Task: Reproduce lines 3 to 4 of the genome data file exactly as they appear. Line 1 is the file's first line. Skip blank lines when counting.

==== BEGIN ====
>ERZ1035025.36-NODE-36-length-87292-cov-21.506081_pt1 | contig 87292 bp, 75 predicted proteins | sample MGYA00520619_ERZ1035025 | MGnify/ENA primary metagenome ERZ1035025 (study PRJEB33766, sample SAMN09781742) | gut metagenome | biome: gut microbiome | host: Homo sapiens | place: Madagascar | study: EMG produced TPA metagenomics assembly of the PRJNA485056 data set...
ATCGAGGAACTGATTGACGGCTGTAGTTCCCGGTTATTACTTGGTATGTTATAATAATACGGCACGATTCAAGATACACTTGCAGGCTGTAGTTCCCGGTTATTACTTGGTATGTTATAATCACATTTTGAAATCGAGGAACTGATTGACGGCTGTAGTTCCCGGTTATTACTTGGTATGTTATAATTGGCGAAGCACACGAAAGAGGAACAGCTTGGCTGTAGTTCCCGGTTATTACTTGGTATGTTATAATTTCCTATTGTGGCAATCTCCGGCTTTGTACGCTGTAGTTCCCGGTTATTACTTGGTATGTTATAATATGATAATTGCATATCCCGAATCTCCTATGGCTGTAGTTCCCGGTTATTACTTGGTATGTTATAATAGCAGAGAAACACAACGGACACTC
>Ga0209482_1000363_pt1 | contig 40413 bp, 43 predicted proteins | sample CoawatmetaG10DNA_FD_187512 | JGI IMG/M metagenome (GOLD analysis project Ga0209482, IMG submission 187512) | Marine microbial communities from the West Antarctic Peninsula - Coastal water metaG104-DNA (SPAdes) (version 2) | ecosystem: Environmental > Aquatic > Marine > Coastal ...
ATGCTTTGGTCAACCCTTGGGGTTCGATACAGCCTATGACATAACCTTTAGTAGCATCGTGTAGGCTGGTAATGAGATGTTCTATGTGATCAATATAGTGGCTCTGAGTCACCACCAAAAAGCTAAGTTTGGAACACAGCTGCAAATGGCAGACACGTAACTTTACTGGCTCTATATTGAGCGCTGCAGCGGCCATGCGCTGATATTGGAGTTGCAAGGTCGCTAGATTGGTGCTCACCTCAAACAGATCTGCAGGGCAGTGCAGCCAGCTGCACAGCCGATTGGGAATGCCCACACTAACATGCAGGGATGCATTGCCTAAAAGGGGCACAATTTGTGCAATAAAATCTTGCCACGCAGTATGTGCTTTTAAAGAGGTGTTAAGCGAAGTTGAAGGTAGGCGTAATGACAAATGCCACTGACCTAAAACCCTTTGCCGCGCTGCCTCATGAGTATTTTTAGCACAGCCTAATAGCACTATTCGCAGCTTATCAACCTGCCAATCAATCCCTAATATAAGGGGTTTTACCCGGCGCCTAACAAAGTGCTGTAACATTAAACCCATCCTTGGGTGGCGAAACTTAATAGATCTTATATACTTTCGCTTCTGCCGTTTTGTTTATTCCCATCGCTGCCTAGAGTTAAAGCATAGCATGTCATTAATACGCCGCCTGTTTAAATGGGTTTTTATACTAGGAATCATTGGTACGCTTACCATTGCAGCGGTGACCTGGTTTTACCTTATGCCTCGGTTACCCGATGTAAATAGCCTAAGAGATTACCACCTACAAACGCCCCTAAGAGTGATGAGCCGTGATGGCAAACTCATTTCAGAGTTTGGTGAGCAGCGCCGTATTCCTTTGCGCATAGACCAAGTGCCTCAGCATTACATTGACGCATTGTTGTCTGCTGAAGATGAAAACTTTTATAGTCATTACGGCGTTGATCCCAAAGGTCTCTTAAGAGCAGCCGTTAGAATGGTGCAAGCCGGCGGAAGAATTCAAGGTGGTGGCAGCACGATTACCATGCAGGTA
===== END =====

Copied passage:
>Ga0209482_1000363_pt1 | contig 40413 bp, 43 predicted proteins | sample CoawatmetaG10DNA_FD_187512 | JGI IMG/M metagenome (GOLD analysis project Ga0209482, IMG submission 187512) | Marine microbial communities from the West Antarctic Peninsula - Coastal water metaG104-DNA (SPAdes) (version 2) | ecosystem: Environmental > Aquatic > Marine > Coastal ...
ATGCTTTGGTCAACCCTTGGGGTTCGATACAGCCTATGACATAACCTTTAGTAGCATCGTGTAGGCTGGTAATGAGATGTTCTATGTGATCAATATAGTGGCTCTGAGTCACCACCAAAAAGCTAAGTTTGGAACACAGCTGCAAATGGCAGACACGTAACTTTACTGGCTCTATATTGAGCGCTGCAGCGGCCATGCGCTGATATTGGAGTTGCAAGGTCGCTAGATTGGTGCTCACCTCAAACAGATCTGCAGGGCAGTGCAGCCAGCTGCACAGCCGATTGGGAATGCCCACACTAACATGCAGGGATGCATTGCCTAAAAGGGGCACAATTTGTGCAATAAAATCTTGCCACGCAGTATGTGCTTTTAAAGAGGTGTTAAGCGAAGTTGAAGGTAGGCGTAATGACAAATGCCACTGACCTAAAACCCTTTGCCGCGCTGCCTCATGAGTATTTTTAGCACAGCCTAATAGCACTATTCGCAGCTTATCAACCTGCCAATCAATCCCTAATATAAGGGGTTTTACCCGGCGCCTAACAAAGTGCTGTAACATTAAACCCATCCTTGGGTGGCGAAACTTAATAGATCTTATATACTTTCGCTTCTGCCGTTTTGTTTATTCCCATCGCTGCCTAGAGTTAAAGCATAGCATGTCATTAATACGCCGCCTGTTTAAATGGGTTTTTATACTAGGAATCATTGGTACGCTTACCATTGCAGCGGTGACCTGGTTTTACCTTATGCCTCGGTTACCCGATGTAAATAGCCTAAGAGATTACCACCTACAAACGCCCCTAAGAGTGATGAGCCGTGATGGCAAACTCATTTCAGAGTTTGGTGAGCAGCGCCGTATTCCTTTGCGCATAGACCAAGTGCCTCAGCATTACATTGACGCATTGTTGTCTGCTGAAGATGAAAACTTTTATAGTCATTACGGCGTTGATCCCAAAGGTCTCTTAAGAGCAGCCGTTAGAATGGTGCAAGCCGGCGGAAGAATTCAAGGTGGTGGCAGCACGATTACCATGCAGGTA